Acacia plautella facts for kids
Quick facts for kidsAcacia plautella
Priority Three — Poorly Known Taxa (DEC)
|Occurrence data from AVH|
The spreading and pungent shrub typically grows to a height of 0.6 to 1.0 metre (2.0 to 3.3 ft). It has glabrous branchlets with a white epidermis that exfoliates as it ages and with caducous stipules. Like most species of Acacia it has phyllodes rather than true leaves. The sessile, rigid, pungent and evergreen phyllodes have a linear to triangular shape with a length of 5 to 15 mm (0.20 to 0.59 in) and a width of 1.5 to 2 mm (0.059 to 0.079 in) with one main nerve and an obscure second nerve parallel to the midrib. It produces yellow flowers. The rudimentary inflorescences usually occur on single headed racemes and have spherical flower-heads containing 15 to 20 golden coloured flowers. The thinly coriaceous, glabrous and red to brown coloured seed pods that form after flowering resemble a string of beads up to a length of 7.5 cm (3.0 in) and a width of 3.5 to 4 mm (0.14 to 0.16 in). The black and cream coloured seeds inside have an oblong to obovate shape with a length of 3 to 4 mm (0.12 to 0.16 in) with a conical aril.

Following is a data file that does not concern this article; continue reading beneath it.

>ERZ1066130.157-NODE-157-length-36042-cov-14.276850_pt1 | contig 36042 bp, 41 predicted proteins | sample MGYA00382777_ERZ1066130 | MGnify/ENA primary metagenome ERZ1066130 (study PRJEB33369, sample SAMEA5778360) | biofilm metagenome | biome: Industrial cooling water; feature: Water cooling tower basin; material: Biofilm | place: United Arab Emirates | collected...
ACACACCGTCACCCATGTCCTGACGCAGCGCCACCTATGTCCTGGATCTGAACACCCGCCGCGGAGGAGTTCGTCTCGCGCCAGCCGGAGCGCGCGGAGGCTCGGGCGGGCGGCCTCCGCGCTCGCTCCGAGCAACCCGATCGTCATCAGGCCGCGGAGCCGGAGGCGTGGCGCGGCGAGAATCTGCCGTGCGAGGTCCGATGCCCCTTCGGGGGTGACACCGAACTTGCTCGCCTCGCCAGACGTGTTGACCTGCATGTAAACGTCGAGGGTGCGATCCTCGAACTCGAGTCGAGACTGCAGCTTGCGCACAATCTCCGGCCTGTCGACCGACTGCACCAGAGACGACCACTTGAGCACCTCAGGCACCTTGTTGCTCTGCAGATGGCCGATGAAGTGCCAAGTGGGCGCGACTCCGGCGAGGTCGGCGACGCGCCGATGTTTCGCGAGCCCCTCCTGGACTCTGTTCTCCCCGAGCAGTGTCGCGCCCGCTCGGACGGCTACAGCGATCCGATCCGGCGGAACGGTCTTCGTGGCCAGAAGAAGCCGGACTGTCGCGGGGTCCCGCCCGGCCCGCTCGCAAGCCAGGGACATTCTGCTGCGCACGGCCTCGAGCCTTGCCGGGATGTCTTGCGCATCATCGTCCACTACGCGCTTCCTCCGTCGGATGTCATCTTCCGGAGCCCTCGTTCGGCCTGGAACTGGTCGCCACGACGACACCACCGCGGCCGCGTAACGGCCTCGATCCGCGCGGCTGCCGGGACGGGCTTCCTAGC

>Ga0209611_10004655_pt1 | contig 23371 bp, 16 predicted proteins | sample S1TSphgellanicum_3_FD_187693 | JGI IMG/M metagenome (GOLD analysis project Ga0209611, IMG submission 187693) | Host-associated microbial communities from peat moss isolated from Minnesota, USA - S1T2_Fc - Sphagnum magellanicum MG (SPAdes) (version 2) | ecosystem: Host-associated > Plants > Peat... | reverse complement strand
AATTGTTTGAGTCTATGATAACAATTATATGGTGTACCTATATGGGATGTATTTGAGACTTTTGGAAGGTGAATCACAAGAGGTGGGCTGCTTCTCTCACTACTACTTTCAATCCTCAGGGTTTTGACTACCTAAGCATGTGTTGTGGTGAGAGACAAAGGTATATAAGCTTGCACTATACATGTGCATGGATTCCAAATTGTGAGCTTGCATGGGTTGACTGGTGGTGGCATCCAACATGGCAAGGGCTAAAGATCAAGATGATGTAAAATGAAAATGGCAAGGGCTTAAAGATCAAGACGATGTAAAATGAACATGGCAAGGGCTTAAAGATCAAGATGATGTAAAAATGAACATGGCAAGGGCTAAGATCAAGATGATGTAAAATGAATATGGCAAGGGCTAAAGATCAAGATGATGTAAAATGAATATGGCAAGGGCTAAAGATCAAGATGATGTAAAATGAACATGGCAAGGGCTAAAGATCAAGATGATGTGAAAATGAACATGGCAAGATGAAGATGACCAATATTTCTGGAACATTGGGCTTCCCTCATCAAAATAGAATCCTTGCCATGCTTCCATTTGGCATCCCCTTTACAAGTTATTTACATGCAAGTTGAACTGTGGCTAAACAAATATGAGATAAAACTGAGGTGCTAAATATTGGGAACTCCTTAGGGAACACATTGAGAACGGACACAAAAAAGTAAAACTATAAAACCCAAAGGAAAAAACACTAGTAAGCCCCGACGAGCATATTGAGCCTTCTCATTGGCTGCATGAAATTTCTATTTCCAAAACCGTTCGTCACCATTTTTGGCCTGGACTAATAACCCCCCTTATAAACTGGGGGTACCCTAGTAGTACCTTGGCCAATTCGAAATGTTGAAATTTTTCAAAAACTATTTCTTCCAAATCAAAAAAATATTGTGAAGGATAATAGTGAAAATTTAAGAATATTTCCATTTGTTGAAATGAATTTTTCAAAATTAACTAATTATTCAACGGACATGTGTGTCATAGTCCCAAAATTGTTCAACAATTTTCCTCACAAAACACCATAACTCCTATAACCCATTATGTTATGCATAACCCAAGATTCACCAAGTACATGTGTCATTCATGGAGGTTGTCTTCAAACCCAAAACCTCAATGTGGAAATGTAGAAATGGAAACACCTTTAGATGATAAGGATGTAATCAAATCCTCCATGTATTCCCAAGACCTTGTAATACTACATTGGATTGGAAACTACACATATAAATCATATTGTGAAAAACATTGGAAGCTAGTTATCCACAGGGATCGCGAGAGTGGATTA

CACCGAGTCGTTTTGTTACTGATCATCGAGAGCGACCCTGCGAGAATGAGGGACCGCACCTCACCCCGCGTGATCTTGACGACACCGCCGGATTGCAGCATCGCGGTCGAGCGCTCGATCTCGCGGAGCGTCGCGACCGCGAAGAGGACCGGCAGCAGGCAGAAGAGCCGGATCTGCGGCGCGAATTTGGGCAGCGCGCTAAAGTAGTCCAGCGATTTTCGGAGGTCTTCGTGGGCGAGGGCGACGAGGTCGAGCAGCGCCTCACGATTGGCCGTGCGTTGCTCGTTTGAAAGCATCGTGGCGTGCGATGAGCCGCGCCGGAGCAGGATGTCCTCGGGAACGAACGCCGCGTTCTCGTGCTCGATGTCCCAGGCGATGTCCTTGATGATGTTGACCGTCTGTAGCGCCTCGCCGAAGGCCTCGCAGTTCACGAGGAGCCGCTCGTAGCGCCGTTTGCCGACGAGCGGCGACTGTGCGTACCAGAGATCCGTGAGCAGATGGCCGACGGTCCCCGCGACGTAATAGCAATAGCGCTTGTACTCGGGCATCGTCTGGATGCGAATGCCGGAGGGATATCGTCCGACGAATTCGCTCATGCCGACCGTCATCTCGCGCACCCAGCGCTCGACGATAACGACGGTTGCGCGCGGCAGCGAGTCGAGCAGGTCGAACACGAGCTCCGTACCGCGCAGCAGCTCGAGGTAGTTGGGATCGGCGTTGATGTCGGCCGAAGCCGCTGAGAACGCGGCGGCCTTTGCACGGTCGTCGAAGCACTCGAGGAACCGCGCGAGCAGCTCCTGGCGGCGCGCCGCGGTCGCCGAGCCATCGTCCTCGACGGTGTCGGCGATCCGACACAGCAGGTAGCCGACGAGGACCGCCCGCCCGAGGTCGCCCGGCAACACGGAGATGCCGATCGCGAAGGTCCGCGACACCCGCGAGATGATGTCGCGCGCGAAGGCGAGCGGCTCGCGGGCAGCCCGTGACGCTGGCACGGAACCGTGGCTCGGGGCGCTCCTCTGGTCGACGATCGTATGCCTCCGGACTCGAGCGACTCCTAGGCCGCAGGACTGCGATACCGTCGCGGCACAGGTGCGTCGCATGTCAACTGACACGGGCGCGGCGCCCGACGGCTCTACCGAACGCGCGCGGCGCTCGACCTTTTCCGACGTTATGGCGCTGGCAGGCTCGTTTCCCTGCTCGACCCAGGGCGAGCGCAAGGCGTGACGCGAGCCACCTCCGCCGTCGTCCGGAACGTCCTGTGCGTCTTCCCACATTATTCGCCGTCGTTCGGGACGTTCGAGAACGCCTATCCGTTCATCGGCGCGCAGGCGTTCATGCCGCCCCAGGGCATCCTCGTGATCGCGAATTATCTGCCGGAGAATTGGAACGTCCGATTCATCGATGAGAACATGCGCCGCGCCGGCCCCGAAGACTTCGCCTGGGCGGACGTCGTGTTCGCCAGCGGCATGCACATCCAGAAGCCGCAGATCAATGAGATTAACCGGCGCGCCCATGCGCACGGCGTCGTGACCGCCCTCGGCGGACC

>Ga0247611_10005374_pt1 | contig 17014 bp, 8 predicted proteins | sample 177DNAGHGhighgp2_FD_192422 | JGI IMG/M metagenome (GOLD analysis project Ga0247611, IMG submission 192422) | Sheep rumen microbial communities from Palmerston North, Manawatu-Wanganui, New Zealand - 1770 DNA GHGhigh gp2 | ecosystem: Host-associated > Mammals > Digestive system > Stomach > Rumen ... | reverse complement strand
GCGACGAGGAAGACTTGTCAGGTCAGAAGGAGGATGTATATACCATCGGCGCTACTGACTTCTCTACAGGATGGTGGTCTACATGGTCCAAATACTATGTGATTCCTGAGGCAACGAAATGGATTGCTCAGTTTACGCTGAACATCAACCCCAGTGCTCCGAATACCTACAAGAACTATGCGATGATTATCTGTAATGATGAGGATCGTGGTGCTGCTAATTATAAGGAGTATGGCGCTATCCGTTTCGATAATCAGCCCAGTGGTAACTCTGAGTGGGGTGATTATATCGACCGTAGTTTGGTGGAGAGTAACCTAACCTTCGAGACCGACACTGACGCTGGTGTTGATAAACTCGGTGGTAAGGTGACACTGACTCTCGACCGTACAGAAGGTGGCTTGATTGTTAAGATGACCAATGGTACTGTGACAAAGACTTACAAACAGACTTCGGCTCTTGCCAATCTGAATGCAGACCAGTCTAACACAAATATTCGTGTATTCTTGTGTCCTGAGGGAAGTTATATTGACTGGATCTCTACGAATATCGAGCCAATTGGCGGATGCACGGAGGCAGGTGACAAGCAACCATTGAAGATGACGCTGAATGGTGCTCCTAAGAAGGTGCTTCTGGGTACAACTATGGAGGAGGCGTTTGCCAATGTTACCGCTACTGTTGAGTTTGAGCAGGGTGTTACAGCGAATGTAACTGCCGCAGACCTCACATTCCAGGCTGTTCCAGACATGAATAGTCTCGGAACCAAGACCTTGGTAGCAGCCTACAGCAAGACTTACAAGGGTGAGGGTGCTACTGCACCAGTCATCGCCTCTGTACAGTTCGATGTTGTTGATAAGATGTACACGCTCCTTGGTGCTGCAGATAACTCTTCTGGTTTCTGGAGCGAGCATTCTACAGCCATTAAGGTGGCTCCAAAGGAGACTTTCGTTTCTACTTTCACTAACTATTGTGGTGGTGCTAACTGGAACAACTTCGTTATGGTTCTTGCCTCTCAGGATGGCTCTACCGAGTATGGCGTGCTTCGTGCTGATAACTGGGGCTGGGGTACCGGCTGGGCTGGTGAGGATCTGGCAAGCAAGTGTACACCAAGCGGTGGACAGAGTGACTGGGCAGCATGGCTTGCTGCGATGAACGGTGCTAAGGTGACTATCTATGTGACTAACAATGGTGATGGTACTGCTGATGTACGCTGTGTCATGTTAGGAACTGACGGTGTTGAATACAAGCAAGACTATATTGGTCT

The species was fist formally described by the botanist Bruce Maslin in 1999 as part of the work Acacia miscellany. The taxonomy of fifty-five species of Acacia, primarily Western Australian, in section Phyllodineae. as published in the journal Nuytsia. It was reclassified as Racosperma plautellum by Leslie Pedley in 2003 and then transferred back to genus Acacia in 2014.
It is native to an area in the Mid West region of Western Australia that s commonly situated on sand-plains growing in yellow sandy soils where its range extends from around Shark Bay in the north to around Northampton in the south in an area approximately 50 km (31 mi) north of the Murchison River where it is a part of mallee scrubland communities.
Acacia plautella Facts for Kids. Kiddle Encyclopedia.